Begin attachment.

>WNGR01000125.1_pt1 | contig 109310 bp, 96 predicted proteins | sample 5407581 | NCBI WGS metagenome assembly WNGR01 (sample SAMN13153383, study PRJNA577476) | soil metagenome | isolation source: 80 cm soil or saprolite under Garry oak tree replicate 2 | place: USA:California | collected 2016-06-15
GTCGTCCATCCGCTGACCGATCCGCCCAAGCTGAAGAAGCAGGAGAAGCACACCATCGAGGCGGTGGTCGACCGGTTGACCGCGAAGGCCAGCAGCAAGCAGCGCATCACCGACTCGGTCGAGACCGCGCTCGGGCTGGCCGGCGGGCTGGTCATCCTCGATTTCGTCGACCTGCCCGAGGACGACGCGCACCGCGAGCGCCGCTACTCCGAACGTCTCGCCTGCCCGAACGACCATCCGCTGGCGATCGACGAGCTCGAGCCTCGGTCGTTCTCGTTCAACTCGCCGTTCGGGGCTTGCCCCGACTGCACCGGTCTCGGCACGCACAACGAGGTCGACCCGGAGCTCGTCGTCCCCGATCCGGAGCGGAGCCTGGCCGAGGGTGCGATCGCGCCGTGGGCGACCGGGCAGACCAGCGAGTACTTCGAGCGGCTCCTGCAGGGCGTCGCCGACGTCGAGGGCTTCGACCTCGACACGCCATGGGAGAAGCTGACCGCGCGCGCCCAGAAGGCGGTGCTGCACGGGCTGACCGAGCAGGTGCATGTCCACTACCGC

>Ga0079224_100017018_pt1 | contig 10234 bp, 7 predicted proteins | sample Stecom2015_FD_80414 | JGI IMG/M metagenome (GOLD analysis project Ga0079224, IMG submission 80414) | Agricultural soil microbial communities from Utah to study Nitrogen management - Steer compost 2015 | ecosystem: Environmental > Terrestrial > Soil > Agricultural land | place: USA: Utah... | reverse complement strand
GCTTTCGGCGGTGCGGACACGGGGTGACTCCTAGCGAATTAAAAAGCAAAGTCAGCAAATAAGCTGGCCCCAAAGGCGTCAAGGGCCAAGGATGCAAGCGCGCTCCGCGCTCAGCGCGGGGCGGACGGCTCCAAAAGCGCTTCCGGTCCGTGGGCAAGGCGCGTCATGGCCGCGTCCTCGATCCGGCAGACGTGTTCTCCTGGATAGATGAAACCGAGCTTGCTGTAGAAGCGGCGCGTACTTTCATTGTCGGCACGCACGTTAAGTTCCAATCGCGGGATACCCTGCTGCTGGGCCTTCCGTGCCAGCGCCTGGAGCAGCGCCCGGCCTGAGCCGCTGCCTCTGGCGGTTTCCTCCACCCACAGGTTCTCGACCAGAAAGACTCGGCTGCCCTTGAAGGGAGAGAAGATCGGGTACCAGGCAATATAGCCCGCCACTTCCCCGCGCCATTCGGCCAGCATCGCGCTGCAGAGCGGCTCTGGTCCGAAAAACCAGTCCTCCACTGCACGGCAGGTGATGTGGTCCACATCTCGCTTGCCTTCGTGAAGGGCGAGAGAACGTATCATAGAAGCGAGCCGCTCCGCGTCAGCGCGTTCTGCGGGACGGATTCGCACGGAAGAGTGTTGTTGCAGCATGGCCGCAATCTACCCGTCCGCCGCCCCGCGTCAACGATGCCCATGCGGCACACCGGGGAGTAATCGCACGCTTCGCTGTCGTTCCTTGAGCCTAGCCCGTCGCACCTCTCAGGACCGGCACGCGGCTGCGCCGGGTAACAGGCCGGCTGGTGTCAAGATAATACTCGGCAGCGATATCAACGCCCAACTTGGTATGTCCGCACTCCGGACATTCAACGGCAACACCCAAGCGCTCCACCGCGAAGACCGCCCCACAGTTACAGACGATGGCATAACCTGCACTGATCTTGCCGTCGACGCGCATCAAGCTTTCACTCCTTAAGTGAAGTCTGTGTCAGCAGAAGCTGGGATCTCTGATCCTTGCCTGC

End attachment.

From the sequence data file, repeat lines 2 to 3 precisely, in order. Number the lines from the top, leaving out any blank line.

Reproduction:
GTCGTCCATCCGCTGACCGATCCGCCCAAGCTGAAGAAGCAGGAGAAGCACACCATCGAGGCGGTGGTCGACCGGTTGACCGCGAAGGCCAGCAGCAAGCAGCGCATCACCGACTCGGTCGAGACCGCGCTCGGGCTGGCCGGCGGGCTGGTCATCCTCGATTTCGTCGACCTGCCCGAGGACGACGCGCACCGCGAGCGCCGCTACTCCGAACGTCTCGCCTGCCCGAACGACCATCCGCTGGCGATCGACGAGCTCGAGCCTCGGTCGTTCTCGTTCAACTCGCCGTTCGGGGCTTGCCCCGACTGCACCGGTCTCGGCACGCACAACGAGGTCGACCCGGAGCTCGTCGTCCCCGATCCGGAGCGGAGCCTGGCCGAGGGTGCGATCGCGCCGTGGGCGACCGGGCAGACCAGCGAGTACTTCGAGCGGCTCCTGCAGGGCGTCGCCGACGTCGAGGGCTTCGACCTCGACACGCCATGGGAGAAGCTGACCGCGCGCGCCCAGAAGGCGGTGCTGCACGGGCTGACCGAGCAGGTGCATGTCCACTACCGC

>Ga0079224_100017018_pt1 | contig 10234 bp, 7 predicted proteins | sample Stecom2015_FD_80414 | JGI IMG/M metagenome (GOLD analysis project Ga0079224, IMG submission 80414) | Agricultural soil microbial communities from Utah to study Nitrogen management - Steer compost 2015 | ecosystem: Environmental > Terrestrial > Soil > Agricultural land | place: USA: Utah... | reverse complement strand